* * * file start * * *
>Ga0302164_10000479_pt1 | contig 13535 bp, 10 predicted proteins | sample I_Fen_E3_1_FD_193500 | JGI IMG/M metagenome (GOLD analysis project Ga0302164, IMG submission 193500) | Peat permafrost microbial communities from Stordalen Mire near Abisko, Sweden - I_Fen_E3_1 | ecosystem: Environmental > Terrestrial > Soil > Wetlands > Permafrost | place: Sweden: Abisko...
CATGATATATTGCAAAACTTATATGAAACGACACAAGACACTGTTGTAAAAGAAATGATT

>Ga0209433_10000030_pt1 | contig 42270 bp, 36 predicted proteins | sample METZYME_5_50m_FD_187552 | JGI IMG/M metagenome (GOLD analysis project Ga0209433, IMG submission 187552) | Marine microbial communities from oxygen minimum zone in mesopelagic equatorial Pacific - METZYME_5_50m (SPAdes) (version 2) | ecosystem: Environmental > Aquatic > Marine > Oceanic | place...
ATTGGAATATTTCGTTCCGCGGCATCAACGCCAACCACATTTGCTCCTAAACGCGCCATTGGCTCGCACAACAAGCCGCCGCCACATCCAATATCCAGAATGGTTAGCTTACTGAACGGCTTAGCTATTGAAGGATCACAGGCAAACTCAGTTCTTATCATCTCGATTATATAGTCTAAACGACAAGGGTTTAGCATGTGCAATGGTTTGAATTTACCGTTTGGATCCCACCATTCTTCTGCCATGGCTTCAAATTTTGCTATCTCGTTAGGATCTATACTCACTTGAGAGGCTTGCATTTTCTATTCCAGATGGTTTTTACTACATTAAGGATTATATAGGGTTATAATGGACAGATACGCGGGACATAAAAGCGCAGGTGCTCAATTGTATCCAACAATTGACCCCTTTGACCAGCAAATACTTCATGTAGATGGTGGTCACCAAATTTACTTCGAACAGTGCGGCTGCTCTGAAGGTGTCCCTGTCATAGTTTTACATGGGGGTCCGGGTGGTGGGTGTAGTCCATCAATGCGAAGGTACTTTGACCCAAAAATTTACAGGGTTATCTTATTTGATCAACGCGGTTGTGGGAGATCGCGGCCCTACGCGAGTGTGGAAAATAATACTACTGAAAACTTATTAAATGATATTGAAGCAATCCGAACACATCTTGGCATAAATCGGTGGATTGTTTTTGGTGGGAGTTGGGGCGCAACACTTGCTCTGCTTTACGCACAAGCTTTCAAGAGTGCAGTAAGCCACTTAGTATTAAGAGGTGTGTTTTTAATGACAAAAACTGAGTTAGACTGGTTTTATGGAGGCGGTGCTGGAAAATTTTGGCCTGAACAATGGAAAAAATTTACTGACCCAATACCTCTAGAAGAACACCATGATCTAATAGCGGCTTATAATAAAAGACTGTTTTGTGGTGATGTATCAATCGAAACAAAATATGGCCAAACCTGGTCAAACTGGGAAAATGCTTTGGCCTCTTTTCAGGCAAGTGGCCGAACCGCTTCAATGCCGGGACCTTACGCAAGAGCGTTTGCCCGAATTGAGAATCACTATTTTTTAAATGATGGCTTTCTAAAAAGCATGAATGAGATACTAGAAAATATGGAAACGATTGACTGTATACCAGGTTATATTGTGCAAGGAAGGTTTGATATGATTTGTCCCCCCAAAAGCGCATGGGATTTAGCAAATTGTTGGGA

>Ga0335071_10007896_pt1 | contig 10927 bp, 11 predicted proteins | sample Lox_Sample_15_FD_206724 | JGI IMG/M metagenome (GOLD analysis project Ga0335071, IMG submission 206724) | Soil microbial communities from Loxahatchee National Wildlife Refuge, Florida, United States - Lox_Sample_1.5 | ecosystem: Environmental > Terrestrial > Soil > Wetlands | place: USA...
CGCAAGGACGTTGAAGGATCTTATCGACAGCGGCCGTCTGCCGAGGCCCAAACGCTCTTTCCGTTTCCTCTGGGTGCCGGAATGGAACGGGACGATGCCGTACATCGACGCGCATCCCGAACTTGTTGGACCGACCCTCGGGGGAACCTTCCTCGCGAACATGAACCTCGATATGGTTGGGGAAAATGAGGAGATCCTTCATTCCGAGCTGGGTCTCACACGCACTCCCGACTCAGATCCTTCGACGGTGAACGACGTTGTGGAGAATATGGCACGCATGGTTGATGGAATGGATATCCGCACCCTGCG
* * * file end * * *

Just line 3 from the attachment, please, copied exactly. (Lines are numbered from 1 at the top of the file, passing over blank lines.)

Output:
>Ga0209433_10000030_pt1 | contig 42270 bp, 36 predicted proteins | sample METZYME_5_50m_FD_187552 | JGI IMG/M metagenome (GOLD analysis project Ga0209433, IMG submission 187552) | Marine microbial communities from oxygen minimum zone in mesopelagic equatorial Pacific - METZYME_5_50m (SPAdes) (version 2) | ecosystem: Environmental > Aquatic > Marine > Oceanic | place...